Open Mon – Sat 9am – 6pm / Sun 12pm – 5pm

Beating Back Bagworms


By Paul James

Bagworms can be a bummer. Left undetected and uncontrolled, they can quickly defoliate and destroy their host plant, particularly conifers — junipers, pines, spruces, bald cypresses, and the like — and to a lesser degree maples, sycamores, willows, oaks, even roses. And now’s the time to be on the lookout for them.

So what exactly are you looking for? Last year’s “bags” or cocoons, for starters. Bagworms overwinter in their carefully constructed homes, so now’s a good time to inspect plants and remove any leftover bags, because the eggs within them (which can number in the thousands) will soon be hatching and developing into larvae (tiny caterpillars). The larvae then release a thin silk thread and float down out of the bag or are carried by the wind to other plants to begin feeding and creating new bags made of leaves and twigs, all bound together with silk.

The larvae themselves are tiny and hard to see, so look instead for the tiny bags as they begin to form and begin treatment right away.

Two of the best controls — other than handpicking — also happen to be all natural and approved for use by organic gardeners — Bt (Bacillus thuringiensis) and Spinosad. Bt is available as a dust or liquid and should be applied in the early evening or on a cloudy day because it breaks down quickly when exposed to sunlight. Spinosad (such as Captain Jack’s Dead Bug Brew) is also available as a dust or spray.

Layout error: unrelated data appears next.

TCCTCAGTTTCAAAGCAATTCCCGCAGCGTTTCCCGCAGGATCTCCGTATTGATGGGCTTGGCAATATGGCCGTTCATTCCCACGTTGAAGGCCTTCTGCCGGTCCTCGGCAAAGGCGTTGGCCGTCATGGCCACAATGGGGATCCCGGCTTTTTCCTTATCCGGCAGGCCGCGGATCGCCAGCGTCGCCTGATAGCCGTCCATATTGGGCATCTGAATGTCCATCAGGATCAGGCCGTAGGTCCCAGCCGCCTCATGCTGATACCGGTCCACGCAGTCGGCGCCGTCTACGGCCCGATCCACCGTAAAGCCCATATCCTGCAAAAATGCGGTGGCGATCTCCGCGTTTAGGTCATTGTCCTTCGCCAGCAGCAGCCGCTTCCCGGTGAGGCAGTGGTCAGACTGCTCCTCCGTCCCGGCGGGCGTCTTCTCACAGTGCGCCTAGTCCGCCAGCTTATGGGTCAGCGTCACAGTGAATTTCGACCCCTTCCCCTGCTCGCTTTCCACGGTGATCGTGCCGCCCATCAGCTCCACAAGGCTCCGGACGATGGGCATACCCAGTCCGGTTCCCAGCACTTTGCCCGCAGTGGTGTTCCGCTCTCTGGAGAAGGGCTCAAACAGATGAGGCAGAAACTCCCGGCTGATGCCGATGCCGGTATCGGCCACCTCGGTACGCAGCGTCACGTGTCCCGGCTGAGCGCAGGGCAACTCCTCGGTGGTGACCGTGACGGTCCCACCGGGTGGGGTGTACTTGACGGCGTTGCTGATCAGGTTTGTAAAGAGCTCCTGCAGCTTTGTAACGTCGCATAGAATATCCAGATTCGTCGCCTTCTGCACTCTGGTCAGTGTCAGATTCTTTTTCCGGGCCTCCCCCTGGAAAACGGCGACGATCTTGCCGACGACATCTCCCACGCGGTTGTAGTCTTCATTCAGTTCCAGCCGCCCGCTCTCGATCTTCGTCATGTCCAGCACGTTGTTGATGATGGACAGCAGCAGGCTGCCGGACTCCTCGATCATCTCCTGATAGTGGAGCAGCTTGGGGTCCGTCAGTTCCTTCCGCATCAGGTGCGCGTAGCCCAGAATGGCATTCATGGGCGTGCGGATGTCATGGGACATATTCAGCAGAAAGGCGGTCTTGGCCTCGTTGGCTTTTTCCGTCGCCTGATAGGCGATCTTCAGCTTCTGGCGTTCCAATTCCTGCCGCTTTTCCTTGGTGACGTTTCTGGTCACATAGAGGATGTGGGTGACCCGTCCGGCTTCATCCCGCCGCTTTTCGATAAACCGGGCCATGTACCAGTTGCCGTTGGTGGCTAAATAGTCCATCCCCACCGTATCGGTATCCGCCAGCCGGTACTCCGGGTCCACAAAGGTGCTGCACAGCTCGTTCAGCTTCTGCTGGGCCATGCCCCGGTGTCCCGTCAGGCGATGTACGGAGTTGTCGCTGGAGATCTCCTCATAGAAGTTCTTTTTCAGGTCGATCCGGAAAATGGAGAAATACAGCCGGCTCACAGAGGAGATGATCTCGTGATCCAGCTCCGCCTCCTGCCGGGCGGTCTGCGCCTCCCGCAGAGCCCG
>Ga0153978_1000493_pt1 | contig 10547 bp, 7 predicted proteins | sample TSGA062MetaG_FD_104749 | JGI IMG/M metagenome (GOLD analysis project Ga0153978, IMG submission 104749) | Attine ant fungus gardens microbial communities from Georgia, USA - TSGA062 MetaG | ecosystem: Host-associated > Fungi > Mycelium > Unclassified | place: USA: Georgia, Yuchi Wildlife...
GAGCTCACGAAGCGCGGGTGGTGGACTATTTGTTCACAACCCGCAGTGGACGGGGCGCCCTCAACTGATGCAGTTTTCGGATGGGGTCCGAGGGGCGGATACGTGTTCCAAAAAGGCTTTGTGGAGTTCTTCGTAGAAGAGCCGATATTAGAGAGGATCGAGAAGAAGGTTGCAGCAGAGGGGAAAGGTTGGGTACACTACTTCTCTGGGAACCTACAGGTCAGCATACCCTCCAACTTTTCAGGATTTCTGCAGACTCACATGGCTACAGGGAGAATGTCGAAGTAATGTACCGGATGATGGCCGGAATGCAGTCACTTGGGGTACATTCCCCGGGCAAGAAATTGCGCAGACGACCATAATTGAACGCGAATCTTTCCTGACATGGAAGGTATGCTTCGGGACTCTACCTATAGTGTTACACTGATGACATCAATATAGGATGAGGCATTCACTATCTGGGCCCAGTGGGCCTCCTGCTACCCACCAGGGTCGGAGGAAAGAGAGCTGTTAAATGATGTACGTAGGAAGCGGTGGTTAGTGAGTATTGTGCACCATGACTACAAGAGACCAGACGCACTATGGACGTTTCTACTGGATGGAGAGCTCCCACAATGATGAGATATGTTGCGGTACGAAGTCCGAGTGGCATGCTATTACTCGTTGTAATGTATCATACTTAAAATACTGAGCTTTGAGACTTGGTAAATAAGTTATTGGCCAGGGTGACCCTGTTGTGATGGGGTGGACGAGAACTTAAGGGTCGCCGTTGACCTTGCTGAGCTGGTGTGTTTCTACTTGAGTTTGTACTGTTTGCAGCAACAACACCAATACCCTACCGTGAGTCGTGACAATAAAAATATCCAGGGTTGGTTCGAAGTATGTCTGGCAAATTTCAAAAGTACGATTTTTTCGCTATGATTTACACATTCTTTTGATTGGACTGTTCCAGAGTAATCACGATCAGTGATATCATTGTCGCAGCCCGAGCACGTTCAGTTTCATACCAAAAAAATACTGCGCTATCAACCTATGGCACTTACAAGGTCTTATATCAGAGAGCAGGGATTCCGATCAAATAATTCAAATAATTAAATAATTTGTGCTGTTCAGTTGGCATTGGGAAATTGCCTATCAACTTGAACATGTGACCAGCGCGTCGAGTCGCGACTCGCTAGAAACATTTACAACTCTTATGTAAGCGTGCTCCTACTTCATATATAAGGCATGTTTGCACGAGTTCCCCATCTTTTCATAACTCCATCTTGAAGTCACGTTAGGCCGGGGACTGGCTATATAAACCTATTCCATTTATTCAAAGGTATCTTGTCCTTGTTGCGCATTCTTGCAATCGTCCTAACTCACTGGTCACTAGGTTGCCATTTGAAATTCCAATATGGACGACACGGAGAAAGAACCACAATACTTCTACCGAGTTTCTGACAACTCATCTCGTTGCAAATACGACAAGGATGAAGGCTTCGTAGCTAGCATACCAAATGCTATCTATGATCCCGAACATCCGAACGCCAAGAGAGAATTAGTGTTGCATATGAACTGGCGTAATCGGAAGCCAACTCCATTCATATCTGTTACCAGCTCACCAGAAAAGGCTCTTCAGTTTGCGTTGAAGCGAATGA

It may take two or three repeated treatments spaced a week apart to achieve complete control, and both Bt and Spinosad should be reapplied after heavy rains.


So what happens if you don’t get rid of bagworms in spring? Well, their life cycle begins anew in September. Male bagworms — fuzzy black moths with transparent wings that live only one or two days as adults — emerge from their bags in search of a mate, and with no time to spare. Female bagworms — who have no functional eyes, legs, mouthparts, or antennae — spend their entire lives in their bags and ultimately decay into a mass of eggs. Come spring, the eggs hatch into larvae in search of your plants.

Happy gardening, ya’ll.

Spread the love
  •  
  •  
  •  
  •  


5
Leave a Reply

avatar
2 Comment threads
3 Thread replies
10 Followers
 
Most reacted comment
Hottest comment thread
3 Comment authors
DedePaul JamesGreg Recent comment authors
  Subscribe  
newest oldest most voted
Notify of
gregoryrosta
Member
gregoryrosta

Hi Paul, i am glad you brought this topic up, because I am in the thick of this now. I have a juniper with not only a massive bagworm “infestation,” but its sitting next to a couple of beautiful old apple trees…So, I have a double whammy…1. The worms, and 2. cedar apple rust. The rust has impacted the apples the last couple of years. I am thinking I have to call it quits and take down the juniper to salvage any apples this year. Am I too late? I’m in NJ, and I think I’m zone 6b?

dEDE
Guest
dEDE

THANKS Paul – had a serious case of bagworms on my Buckthorns last year, spent hours pulling of HUNDREDS of them but eventually got ahead of them and saved my plants…. they do spread to other plants in the area – really have to keep an eye out for them as they will really eat all the vegetation off a plant in a very short time! Have my Captain Jack’s ready if they come back this year! Love to read all of your helpful posts!





X